SIMPANG TIGA, Indonesia (AP) — A flotilla of Indonesian fishermen rescued more than 430 migrants who were stranded at sea and brought them ashore to safety Wednesday, the latest victims of a humanitarian crisis confronting Southeast Asia. Hoping to find a solution, Indonesia, Thailand and Malaysia held an emergency meeting to address the plight of the migrants who are fleeing persecution in Myanmar and poverty in Bangladesh.
The migrants were rescued early Wednesday by more than a dozen fishermen’s boats, said Herman Sulaiman, from East Aceh district’s Search and Rescue Agency.
It was unclear if the migrants were on one boat or had come from several, but an initial batch of 102 people were the first brought to shore in the village of Simpang Tiga in Indonesia’s eastern Aceh province, Sulaiman and other rescuers said.
“They were suffering from dehydration, they are weak and starving,” Khairul Nove, head of Langsa Search and Rescue Agency in Aceh province. Among the 102 passengers were 26 women and 31 children, he said.
One of the migrants, Ubaydul Haque, 30, said the ship’s engine had failed and the captain fled, and that they were at sea for four months before Indonesian fishermen found them.
“We ran out of food, we wanted to enter Malaysia but we were not allowed,” he said.
One of the fishermen who led the rescue was 40-year-old Razali Puteh. He said he spotted a green wooden trawler crammed with people who were screaming, waving their hands and clothes at him to get his attention.
As he neared the trawler, people aboard began jumping into the water, trying to reach his boat. He said he asked them to stay on their boat, which apparently had no motor, and promised to return with help. He then returned with other fishing boats and brought the migrants to shore.
The rescue after Indonesia’s foreign minister said late Tuesday that the country had “given more than it should” to help hundreds of Rohingya and Bangladeshi migrants stranded on boats by human traffickers.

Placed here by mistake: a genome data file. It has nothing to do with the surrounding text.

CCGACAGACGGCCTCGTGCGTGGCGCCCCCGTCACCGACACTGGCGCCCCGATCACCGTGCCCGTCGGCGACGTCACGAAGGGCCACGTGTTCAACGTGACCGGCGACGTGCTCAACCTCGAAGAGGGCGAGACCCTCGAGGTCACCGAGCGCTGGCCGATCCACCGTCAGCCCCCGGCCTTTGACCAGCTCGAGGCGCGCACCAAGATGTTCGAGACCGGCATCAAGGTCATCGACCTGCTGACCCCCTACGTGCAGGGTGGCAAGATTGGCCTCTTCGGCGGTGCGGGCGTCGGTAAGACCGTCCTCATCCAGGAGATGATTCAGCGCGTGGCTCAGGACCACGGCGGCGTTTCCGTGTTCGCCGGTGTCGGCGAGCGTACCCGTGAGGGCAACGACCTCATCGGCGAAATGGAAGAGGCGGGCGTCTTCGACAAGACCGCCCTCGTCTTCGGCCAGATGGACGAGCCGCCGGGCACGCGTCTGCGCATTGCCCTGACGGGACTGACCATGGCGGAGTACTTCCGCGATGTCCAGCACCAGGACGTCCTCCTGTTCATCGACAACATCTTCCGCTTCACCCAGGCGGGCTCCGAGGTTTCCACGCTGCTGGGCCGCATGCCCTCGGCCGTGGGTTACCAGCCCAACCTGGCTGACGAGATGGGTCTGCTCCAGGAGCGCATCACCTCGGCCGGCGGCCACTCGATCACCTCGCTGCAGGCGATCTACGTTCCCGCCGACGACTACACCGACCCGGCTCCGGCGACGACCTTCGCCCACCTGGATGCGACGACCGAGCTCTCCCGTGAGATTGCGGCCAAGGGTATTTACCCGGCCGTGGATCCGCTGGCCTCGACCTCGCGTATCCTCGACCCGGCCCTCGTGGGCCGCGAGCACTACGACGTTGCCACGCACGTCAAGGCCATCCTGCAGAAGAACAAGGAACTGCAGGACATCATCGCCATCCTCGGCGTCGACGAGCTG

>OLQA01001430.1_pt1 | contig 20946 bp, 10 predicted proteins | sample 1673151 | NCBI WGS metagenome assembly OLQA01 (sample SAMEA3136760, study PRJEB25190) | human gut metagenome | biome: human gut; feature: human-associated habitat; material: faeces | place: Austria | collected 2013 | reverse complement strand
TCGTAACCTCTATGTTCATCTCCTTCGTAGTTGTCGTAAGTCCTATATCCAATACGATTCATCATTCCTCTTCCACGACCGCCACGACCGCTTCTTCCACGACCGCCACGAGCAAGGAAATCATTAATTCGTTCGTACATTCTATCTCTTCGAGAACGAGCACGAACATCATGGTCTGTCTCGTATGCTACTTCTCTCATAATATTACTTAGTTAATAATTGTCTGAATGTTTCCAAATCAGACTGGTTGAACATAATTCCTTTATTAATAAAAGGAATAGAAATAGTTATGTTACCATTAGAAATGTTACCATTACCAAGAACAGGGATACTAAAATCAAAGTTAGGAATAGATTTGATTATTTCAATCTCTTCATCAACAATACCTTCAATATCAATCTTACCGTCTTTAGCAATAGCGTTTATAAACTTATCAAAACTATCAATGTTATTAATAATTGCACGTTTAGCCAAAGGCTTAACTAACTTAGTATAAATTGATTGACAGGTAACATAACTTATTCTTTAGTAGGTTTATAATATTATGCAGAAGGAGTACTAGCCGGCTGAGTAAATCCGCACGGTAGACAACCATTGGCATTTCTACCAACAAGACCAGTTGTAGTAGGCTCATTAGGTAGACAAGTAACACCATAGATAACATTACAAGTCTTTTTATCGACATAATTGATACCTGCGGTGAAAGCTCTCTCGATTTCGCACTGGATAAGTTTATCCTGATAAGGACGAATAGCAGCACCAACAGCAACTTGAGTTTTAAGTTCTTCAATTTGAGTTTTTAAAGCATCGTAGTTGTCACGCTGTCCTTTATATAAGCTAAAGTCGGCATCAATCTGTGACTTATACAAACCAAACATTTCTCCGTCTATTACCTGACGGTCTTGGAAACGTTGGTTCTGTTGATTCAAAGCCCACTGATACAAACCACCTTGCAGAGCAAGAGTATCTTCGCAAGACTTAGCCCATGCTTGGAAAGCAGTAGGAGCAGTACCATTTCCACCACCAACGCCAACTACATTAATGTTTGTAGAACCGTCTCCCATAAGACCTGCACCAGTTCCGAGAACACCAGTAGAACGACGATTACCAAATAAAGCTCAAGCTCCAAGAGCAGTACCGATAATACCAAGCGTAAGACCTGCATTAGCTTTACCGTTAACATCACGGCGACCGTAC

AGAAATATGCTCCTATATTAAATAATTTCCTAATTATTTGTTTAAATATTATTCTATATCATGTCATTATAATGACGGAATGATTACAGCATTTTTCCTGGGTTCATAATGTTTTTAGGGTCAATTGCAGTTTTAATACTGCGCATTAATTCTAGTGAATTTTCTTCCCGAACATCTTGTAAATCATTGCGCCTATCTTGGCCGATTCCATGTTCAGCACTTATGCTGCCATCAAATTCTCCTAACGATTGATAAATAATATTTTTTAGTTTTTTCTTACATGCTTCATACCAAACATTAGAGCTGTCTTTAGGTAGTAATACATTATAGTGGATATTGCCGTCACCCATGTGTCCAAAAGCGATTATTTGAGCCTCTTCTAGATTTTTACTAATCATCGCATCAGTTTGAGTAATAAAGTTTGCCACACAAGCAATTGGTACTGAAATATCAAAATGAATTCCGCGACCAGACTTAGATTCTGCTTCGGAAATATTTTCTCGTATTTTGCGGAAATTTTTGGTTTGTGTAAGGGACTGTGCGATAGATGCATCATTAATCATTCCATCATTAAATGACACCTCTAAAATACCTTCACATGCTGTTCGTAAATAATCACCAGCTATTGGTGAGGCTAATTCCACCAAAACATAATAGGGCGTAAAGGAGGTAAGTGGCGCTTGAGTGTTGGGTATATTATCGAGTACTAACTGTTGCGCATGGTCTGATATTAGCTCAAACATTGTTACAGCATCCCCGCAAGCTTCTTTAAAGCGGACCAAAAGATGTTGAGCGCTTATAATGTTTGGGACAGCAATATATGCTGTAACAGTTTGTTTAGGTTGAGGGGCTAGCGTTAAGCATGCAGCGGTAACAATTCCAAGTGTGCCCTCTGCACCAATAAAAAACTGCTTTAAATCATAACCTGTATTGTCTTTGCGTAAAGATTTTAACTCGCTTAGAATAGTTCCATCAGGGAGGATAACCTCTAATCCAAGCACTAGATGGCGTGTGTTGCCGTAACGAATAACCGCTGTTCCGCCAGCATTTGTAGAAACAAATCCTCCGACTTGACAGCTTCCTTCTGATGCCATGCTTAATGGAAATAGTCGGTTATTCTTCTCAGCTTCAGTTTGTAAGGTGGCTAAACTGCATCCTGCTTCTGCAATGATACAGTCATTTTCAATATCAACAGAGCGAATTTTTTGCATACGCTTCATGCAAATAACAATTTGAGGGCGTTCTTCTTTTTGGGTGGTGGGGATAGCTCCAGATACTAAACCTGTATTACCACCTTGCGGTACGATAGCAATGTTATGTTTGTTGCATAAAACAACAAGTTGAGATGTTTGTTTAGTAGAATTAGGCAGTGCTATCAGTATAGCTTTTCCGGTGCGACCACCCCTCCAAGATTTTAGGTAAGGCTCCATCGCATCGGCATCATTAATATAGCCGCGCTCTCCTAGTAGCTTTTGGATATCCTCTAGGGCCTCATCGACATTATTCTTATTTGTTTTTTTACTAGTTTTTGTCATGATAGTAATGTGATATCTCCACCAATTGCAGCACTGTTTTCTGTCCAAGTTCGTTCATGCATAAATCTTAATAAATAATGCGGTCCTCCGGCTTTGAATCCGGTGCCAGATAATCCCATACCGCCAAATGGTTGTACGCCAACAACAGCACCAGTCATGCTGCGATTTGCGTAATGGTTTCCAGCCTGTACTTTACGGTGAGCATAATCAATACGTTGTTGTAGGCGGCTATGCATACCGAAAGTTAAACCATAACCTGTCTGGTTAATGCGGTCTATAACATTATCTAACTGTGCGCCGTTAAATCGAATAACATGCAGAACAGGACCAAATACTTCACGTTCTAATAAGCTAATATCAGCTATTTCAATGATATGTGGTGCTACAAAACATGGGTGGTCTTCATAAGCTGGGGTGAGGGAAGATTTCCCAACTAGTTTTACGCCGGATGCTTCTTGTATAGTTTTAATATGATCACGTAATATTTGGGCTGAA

The foreign minister, Retno Marsudi, was meeting Wednesday with his counterparts from Malaysia and Thailand in an emergency meeting called to discuss how to solve the migrant problem. Representatives from the U.N. refugee agency and the International Office for Migration were also expected to attend the meeting.
“This irregular migration is not the problem of one or two nations. This is a regional problem which also happens in other places. This is also a global problem,” Marsudi told reporters after a Cabinet meeting at the presidential palace.
Marsudi said Indonesia has sheltered 1,346 Rohingya and Bangladeshi migrants who washed onto Aceh and North Sumatra provinces last week. The first batch came on May 10 with 558 people on a boat, and the second with 807 on three boats landed on Friday. Even before the crisis, nearly 12,000 migrants were being sheltered in Indonesia awaiting resettlement, she said, with most of those Rohingya Muslims who have fled persecution in Buddhist-majority Myanmar. No more than 500 of those migrants are resettled in third countries each year, she said.
“Indonesia has given more than it should do as a non-member-state of the Refugee Convention of 1951,” she said.
The crisis emerged this month as governments in the region began cracking down on human trafficking. Some captains of trafficking boats abandoned their vessels — and hundreds of migrants — at sea. About 3,000 of the migrants have reached land in Malaysia, Thailand and Indonesia, but all three countries have pushed some ships away. Aid groups estimate that thousands more migrants — who fled persecution in Myanmar and poverty in Bangladesh — are stranded in the Andaman Sea.
Myanmar’s cooperation is seen as vital to solving the crisis, but its government has already cast doubt on whether it will attend a conference to be hosted by Thailand on May 29 that is to include 15 Asian nations affected by the emergency.
Associated Press writer Niniek Karmini in Jakarta contributed to this report.
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